“If Libra is successful, Facebook will first benefit from it by enabling more commerce across its family of apps. More commerce means ads will be more effective, and advertisers will buy more of them to grow their businesses. … Additionally, if we earn people’s trust with the Calibra wallet over time, we will also be in a position to start offering more financial services, and generate other revenue streams for the company.” (Libra, 2 Weeks in)
Our business model of the Libra ecosystem shows that all of these new business models are bonuses. The business model for Association members such as Facebook and Calibra is that they receive storage rents and transaction fees. And for investors, again like Facebook and Calibra, the business model is that they will each receive a handsome dividend on the deposits of Libra users.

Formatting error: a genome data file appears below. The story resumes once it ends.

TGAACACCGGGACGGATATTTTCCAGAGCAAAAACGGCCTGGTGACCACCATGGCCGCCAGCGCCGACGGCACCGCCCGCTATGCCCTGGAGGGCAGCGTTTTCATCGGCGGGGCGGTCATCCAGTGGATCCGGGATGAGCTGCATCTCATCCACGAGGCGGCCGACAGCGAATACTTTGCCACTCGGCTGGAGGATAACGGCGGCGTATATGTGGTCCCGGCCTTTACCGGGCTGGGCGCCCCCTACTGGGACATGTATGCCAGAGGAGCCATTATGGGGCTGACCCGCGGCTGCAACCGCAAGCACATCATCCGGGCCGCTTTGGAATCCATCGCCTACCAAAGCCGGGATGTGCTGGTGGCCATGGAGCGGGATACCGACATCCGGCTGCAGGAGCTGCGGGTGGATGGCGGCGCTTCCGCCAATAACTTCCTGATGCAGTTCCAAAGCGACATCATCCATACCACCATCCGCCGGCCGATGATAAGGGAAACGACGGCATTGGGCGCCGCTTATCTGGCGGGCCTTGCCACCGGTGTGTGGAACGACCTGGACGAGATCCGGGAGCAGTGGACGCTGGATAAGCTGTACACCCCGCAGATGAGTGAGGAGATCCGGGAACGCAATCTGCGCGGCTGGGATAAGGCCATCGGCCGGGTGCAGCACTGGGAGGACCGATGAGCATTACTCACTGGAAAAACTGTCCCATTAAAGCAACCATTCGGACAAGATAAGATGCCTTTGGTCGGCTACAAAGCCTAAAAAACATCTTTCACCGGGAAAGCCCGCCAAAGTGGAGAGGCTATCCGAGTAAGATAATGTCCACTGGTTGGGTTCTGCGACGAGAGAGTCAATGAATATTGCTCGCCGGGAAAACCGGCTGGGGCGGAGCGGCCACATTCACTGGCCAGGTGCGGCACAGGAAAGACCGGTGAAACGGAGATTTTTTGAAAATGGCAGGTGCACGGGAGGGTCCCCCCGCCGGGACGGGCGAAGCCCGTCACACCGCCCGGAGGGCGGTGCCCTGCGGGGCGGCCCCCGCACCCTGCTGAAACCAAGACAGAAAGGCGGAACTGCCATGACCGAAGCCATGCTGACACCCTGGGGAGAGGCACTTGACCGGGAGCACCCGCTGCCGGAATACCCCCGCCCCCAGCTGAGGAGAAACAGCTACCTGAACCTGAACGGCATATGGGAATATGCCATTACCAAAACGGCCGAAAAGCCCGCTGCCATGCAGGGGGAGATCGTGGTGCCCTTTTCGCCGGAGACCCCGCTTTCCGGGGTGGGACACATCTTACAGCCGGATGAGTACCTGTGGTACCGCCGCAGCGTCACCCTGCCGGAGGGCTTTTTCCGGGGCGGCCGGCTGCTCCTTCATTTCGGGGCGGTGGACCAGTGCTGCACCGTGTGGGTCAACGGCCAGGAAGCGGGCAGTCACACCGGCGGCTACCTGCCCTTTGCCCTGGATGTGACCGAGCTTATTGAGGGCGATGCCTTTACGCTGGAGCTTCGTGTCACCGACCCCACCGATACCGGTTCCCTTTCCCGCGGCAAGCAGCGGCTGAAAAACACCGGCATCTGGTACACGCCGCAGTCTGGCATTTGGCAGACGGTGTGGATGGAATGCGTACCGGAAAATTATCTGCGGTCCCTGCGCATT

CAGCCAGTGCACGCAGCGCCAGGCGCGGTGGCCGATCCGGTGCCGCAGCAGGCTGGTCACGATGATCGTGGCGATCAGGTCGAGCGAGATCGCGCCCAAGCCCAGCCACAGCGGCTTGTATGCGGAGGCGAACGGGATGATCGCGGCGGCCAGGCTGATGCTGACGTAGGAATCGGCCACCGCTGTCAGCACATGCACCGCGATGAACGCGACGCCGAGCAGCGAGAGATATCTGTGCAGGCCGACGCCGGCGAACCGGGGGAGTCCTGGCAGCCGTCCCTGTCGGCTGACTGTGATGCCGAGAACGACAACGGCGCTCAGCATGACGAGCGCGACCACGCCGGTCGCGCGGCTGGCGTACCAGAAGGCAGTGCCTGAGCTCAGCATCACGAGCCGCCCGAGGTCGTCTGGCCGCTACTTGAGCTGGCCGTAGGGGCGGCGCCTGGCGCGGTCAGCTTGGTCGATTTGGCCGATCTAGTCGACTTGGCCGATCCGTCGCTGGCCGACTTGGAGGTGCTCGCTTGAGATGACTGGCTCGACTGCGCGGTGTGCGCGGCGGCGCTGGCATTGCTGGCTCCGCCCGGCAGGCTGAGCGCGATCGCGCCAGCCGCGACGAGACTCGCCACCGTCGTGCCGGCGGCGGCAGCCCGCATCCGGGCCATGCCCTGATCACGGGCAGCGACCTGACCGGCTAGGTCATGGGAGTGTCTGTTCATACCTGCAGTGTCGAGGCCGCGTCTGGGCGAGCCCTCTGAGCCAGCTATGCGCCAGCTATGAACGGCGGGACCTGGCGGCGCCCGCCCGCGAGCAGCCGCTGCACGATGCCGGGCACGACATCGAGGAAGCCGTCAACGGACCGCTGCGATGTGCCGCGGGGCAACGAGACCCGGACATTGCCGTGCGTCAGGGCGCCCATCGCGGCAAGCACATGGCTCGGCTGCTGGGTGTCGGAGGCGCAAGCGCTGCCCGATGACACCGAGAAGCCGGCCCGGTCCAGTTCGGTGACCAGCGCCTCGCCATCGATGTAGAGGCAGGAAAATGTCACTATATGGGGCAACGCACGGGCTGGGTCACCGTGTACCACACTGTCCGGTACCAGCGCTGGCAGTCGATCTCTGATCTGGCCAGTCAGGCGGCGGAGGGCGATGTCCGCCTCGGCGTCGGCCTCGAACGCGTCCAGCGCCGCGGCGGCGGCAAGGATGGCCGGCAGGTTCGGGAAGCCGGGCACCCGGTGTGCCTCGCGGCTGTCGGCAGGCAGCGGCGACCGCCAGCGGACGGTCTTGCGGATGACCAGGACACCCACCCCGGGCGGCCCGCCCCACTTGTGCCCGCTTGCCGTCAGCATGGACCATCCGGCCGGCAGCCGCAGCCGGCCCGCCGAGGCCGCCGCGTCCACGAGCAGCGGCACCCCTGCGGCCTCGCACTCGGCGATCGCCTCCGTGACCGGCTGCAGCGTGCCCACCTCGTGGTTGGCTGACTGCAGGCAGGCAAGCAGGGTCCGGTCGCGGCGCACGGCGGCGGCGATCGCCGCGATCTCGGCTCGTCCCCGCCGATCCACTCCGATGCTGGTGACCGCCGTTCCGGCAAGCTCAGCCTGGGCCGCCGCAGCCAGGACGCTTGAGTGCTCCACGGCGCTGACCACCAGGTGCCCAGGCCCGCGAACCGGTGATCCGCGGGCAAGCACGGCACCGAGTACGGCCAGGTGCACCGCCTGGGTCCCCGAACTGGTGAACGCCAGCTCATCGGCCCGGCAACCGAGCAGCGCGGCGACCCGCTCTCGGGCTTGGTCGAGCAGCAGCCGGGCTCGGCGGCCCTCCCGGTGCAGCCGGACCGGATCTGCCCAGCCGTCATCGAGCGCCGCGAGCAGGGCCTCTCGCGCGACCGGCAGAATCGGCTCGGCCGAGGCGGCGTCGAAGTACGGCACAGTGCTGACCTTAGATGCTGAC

The bulk of the dividend on the deposits of Libra users will go the Libra Founding Members and other investors. If the Libra would be really motivated by the desire to empower the 1.7 billion unbanked, then most of the dividend should go to them rather than to a few tech companies, some of which are already very rich.
This brings me to the strategy that Facebook and Calibra have followed so far to get the Libra accepted. Is it really driven by the desire to empower billions of people? Is it an innovation that should not be blocked by governments? Can we trust Facebook and Calibra with our financial data? Is Facebook turning into sort of supranational state and should it be regulated as such? I will discuss these and more questions in the final part of my blog.